Where are all the new car bargains?
If you watch the news or read the papers you'll probably have heard what a dire situation the motor industry is facing in the UK and around the world. Factories have been shut down, UK new car sales have fallen by around 97% last month, and fields are filling up with unsold new vehicles. If you're someone who was thinking of buying a new car before the lockdown came into force (like me), you might be rubbing your hands at the prospect of some amazing bargains and great deals appearing. Take a quick look around online though, and you'll soon be wondering where all the bargains are.
A couple of months ago I was looking at buying my next new car, and I was leaning towards getting another Kia Sportage. I had a 1.6 turbo Sportage GT-Line AWD DCT a few years ago, and I could have leased one for even less than I did in 2016 only a few weeks ago.
My preferred lease profile is 3 payments upfront on a 24-month term at 8-10k miles per year. In 2016 I was paying £289 per month for that vehicle on those terms, and last month I could have the same again for just £275 per month.
You'd think that in the current circumstances things could only get better for the buyer, and at the very least the offer would stay around for a few months or possibly get even more attractive. Unfortunately, that isnít the case. The same leasing companies are now advertising that car on those terms at £343 per month, which means I'm no longer in the market for that vehicle.
Not just leasing
Ok, leasing a new vehicle can be a bit like playing the stock market at the best of times. A couple of years ago I was looking at an Audi A5 convertible for an incredible £308 per month, but a month later it went up to around £430 per month. In December last year, I could have had a Mercedes C-Class Coupe for £300 per month or even a little less, but now the same car is over £400 per month.
It's not just leasing though. The deals being offered on dealer websites for PCP and HP are nothing to write home about, and you wonít see any big discounts to attract cash buyers either.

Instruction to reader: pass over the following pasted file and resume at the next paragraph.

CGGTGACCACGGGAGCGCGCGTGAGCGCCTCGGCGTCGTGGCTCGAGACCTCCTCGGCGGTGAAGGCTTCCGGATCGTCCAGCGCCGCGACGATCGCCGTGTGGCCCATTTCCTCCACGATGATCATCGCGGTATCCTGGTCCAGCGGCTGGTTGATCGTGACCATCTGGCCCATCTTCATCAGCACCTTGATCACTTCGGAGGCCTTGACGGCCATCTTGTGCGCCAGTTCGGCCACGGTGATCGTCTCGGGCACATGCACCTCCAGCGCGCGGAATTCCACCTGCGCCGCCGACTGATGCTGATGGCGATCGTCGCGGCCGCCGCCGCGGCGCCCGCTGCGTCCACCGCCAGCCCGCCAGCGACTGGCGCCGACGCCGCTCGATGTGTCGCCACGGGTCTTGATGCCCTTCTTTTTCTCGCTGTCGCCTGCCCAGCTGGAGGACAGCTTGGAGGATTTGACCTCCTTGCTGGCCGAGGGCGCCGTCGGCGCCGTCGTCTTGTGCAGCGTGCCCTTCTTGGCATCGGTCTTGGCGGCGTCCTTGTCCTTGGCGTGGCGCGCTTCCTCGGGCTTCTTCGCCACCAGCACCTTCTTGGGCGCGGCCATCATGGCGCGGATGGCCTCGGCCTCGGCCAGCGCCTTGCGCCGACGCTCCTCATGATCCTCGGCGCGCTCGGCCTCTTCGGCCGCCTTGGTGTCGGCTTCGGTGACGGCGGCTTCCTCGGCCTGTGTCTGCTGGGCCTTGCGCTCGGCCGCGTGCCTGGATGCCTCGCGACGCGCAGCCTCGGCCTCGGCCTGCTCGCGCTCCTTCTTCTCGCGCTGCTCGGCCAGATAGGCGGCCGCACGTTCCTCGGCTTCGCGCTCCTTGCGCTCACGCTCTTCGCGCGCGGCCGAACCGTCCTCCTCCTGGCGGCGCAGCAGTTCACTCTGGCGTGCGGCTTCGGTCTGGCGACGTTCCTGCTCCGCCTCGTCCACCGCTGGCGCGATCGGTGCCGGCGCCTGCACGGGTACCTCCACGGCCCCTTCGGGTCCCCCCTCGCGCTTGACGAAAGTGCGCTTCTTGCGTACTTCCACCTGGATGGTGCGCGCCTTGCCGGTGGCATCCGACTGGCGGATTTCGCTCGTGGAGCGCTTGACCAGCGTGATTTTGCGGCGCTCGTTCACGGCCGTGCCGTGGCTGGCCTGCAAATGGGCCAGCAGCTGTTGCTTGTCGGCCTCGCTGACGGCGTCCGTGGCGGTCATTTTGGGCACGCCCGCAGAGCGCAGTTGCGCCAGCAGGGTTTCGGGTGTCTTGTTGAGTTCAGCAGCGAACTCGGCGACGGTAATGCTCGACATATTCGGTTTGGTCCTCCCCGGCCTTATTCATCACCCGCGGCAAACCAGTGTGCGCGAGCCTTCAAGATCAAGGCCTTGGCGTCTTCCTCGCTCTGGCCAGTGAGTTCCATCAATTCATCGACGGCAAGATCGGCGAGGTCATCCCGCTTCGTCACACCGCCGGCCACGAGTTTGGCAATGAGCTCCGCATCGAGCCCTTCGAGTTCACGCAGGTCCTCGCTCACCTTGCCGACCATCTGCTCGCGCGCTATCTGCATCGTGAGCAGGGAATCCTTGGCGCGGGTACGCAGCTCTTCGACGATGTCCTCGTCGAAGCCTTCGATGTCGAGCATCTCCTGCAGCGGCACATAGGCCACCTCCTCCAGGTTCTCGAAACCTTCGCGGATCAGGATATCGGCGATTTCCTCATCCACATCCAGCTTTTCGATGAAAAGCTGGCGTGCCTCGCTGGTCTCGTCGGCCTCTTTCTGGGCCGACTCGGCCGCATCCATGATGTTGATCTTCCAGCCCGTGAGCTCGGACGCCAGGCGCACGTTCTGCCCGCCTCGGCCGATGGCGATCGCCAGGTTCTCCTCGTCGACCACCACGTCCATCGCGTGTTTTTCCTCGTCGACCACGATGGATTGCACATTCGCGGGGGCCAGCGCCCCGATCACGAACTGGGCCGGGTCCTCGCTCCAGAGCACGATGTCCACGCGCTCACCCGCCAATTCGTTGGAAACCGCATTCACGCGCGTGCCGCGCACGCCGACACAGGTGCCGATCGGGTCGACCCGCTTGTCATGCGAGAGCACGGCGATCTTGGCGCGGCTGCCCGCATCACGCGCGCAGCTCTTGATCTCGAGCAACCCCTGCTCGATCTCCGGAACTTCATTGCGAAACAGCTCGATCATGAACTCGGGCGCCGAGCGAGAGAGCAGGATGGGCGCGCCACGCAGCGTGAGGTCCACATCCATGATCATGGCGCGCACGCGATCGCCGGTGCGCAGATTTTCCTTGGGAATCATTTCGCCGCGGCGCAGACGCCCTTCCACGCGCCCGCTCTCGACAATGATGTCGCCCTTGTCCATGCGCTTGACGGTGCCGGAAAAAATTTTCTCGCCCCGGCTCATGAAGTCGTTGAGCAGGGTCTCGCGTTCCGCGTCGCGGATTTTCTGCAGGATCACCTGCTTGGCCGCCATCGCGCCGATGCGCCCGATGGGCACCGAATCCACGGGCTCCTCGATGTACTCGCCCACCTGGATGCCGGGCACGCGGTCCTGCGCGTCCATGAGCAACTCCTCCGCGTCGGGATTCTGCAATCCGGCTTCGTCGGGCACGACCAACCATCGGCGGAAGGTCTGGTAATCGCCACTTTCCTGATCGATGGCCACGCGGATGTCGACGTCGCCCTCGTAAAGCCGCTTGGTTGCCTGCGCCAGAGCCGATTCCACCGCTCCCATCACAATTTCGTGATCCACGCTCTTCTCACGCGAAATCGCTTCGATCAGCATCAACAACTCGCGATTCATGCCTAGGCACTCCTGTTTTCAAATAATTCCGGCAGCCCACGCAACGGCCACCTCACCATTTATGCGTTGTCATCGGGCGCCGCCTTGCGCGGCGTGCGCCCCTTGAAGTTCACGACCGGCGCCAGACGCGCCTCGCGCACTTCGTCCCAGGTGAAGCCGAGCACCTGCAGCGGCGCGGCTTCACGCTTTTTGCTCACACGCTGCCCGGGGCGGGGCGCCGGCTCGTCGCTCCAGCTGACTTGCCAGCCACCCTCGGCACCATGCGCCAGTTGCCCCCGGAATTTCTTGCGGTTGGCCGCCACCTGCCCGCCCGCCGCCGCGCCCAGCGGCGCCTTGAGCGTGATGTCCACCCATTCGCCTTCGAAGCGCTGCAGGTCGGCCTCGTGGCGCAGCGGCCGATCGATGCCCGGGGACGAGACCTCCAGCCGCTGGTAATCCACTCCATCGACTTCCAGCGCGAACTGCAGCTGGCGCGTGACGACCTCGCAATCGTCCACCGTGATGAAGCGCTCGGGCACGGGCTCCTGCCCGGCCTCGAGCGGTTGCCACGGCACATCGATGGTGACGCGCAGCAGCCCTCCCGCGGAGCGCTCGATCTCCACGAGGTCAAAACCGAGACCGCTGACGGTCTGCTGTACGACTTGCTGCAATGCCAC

New car dealers and manufacturers might be playing a game of chicken with buyers, hoping we wonít put purchases off for too long and will eventually settle for their meagre offers. Also, there's no disputing the fact a lot of manufacturers have stopped production, so the supply of new vehicles is nowhere near what it was.
However, donít forget those images of fields full of new vehicles that are not being sold. They are ageing, and even though they havenít been registered yet there will still be an element of depreciation. Surely, something has to give soon?
To be fair to dealers, there isnít a lot of profit in a new car they have to play with, so it's really up to the manufacturers to do something to tempt us into committing so much of what many of us now see as our worryingly fragile incomes to buying a new vehicle.
If motor manufacturers think the floodgates will burst open as soon as the lockdown is eased and we'll all be falling over ourselves to buy their new cars, they might be in for a shock. So, itís certainly new car dealers that have most to worry about unless the manufacturers pull their fingers out and help them to make buyers offers they canít refuse.
If youíre looking to buy your next car and you want a bargain then really youíre best bet is a used car and thereís no better place to find them than on the DesperateSeller.co.uk website!